A metaphor-modelThe workshop was a great success, and encouraged us to continue our conjoined research in this area: look out for more work in the future. The remainder of the conference was interesting to me as something of an outsider to the field, and allowed space for a lot of reflection on how approaches and features might move from the predominantly outdoor/active space of experiential education, to the more formal classroom or online spaces in HE.

Augsburg, one of South Germany’s oldest towns

Puzzles, problems and STEMs

Colin Thomas, Professor of Chemical Engineering at the University of Birmingham, organised an open HEA workshop on the use of puzzles in STEM (Science, Technology, Maths and Engineering) teaching this week. Colin has been using puzzles in his teaching to engage students in some of the core maths skills they need as chemists; and has joined up with colleagues in Mathematics to produce a booklet which collects popular maths puzzles throughout history into a single handy resource.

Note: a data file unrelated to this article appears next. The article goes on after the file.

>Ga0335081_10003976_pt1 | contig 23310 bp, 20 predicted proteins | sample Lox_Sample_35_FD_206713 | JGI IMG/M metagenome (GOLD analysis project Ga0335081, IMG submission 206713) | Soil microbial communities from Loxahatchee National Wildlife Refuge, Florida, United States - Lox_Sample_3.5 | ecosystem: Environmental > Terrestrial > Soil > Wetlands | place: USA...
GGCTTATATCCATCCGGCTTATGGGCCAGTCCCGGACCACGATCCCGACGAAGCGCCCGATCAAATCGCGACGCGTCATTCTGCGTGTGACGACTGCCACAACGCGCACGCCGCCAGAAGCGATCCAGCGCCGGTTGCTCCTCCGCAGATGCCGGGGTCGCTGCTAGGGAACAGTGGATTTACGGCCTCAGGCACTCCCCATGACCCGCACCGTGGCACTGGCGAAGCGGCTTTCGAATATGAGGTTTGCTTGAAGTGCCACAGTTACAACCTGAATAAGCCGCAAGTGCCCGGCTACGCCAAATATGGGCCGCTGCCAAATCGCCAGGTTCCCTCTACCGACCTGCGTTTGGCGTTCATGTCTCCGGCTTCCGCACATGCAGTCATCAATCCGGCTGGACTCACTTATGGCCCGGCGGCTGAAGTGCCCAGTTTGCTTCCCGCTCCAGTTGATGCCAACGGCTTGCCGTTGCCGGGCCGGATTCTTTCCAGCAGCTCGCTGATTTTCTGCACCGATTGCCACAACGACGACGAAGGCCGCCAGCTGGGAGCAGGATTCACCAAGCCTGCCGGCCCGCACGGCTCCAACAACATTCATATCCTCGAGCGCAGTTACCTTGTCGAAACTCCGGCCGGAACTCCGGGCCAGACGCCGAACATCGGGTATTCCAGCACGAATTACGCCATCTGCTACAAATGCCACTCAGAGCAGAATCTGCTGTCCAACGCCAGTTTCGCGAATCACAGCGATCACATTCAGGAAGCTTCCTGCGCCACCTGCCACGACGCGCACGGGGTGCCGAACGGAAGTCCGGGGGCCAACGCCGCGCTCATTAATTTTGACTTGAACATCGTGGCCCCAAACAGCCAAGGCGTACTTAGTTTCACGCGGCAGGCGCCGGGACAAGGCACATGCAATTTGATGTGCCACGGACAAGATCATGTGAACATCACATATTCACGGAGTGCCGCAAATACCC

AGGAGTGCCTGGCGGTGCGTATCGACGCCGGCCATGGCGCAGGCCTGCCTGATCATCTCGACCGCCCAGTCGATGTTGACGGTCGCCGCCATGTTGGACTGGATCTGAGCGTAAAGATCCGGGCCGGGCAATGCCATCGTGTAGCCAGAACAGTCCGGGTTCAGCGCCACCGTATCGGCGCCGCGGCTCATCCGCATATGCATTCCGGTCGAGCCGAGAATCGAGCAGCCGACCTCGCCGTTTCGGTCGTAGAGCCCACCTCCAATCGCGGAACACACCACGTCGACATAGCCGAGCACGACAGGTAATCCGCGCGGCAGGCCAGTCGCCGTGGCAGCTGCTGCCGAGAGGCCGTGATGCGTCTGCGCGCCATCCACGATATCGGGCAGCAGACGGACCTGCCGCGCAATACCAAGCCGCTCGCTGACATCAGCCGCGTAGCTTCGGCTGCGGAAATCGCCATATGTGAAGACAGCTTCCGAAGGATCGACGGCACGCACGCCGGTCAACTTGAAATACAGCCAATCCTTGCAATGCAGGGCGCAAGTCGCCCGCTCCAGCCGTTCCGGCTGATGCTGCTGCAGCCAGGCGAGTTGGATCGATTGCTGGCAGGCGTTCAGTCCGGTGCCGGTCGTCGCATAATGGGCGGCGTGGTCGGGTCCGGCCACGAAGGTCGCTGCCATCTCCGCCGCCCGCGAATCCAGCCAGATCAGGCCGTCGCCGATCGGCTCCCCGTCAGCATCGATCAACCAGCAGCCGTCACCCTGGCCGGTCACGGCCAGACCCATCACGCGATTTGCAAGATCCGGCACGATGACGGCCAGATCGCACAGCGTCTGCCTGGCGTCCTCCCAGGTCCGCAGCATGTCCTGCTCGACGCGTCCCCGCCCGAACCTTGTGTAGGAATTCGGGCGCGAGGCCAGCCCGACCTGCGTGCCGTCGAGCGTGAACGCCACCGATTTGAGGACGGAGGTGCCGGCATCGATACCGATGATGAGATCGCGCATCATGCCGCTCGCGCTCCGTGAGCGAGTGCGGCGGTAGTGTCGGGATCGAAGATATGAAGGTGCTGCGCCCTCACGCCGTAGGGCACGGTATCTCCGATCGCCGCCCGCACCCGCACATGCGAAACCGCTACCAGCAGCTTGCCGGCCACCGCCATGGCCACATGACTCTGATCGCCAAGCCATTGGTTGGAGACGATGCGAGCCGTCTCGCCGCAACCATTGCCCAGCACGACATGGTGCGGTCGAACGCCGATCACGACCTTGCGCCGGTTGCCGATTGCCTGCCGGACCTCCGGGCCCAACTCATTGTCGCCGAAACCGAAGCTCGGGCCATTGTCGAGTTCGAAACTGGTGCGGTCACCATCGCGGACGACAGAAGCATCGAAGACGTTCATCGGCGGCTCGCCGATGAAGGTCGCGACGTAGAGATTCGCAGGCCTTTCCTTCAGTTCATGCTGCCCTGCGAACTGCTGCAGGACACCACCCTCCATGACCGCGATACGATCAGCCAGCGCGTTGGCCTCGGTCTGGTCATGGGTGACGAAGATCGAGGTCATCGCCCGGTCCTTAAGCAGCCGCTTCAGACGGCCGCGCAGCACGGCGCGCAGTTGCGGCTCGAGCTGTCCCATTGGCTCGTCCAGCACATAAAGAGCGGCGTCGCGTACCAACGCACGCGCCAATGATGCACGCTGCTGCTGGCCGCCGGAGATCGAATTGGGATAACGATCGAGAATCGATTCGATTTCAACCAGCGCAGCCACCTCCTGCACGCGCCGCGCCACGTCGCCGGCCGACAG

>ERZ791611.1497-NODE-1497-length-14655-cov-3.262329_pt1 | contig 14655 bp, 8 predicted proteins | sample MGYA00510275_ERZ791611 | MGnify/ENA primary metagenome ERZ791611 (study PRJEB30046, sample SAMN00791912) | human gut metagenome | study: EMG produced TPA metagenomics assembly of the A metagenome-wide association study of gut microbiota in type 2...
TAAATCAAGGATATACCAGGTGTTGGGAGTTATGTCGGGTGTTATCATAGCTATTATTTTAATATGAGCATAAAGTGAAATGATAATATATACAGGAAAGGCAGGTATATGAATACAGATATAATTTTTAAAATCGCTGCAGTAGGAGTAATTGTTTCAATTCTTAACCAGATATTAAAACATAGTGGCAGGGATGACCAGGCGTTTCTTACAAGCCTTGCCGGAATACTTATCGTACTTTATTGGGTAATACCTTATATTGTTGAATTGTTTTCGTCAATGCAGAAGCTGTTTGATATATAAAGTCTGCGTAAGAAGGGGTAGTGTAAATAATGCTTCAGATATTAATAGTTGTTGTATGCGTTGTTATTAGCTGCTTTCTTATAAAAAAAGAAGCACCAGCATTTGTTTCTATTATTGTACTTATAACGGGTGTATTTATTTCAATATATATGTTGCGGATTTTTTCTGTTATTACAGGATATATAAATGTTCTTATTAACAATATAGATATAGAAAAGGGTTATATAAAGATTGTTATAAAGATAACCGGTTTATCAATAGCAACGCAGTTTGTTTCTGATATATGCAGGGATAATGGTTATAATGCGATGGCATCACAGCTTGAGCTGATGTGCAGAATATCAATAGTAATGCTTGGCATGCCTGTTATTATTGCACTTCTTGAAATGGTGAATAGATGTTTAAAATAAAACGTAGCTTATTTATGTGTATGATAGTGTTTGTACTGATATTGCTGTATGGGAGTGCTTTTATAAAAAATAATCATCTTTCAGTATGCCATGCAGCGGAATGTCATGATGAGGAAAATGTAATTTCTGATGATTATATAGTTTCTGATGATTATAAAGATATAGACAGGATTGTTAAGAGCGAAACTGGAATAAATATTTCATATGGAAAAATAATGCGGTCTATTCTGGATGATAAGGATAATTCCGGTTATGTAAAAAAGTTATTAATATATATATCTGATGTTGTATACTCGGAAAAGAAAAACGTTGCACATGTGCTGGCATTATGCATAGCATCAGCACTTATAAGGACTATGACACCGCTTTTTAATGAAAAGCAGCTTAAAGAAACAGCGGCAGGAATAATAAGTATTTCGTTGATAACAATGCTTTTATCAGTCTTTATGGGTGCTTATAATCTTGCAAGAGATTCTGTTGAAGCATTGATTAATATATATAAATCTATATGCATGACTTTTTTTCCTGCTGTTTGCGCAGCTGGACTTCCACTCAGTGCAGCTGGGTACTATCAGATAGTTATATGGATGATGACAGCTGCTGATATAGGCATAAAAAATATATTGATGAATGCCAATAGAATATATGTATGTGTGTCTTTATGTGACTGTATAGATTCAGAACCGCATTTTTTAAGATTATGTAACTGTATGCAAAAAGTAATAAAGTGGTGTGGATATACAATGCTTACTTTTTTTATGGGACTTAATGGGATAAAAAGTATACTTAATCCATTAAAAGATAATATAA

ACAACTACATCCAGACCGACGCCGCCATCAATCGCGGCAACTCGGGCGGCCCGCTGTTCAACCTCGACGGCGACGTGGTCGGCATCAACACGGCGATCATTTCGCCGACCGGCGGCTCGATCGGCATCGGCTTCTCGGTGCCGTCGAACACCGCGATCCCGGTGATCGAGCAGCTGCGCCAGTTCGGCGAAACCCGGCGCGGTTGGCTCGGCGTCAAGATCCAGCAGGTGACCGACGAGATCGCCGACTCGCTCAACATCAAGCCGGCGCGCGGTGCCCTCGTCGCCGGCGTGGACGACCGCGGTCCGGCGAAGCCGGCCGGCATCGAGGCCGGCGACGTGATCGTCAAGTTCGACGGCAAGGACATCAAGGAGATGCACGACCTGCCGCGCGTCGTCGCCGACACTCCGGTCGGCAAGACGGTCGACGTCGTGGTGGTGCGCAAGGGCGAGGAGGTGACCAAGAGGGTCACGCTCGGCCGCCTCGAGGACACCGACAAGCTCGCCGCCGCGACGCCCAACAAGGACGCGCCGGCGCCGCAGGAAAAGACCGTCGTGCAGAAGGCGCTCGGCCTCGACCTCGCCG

The workshop, attended by 40 lecturers from across the UK in STEM subjects (and two ‘outsiders’ – myself and a lecturer in Education representing a humanities perspective), was centred around the question of whether maths puzzles could be adapted to other subjects by altering their language and setting. In other words, would adding a relevant context improve students’ engagement with the puzzles and underlying skills?

Firstly, though, we spent the first part of the day trying to solve some of the puzzles Thomas and his colleagues had compiled. This tested my rusty A-level maths skills to their limit, but I managed quite a few to my great satisfaction. It was interesting to note that, although introduced as a solo exercise, very soon all participants were deep in discussion, sharing problems or solutions with each other: puzzle solving can be a highly communal, as well as individual, activity (as I found in my own work with puzzles in History).

Example maths puzzle

An example puzzle from Badger, Sangwin, Ventura-Medina & Thomas (2012)

Thomas defined ‘puzzles’ as distinct from problem solving and games-based learning (although essentially puzzles can be constituent, though not exclusive, parts of both of these), and drew on the work of Michalewicz and Michalewicz (2008) in their own study of mathematical puzzles, defining educational puzzles with four criteria:

  1. having generality (ie. applicability of the principle is wider than the puzzle itself)
  2. having simplicity (although I would argue strongly against this: puzzles might be at any level, and most usefully are set just above the current level of the student)
  3. having a ‘Eureka’ factor (equivalent to fiero in game design: that moment of pure joy on finding the solution)
  4. being entertaining in some way.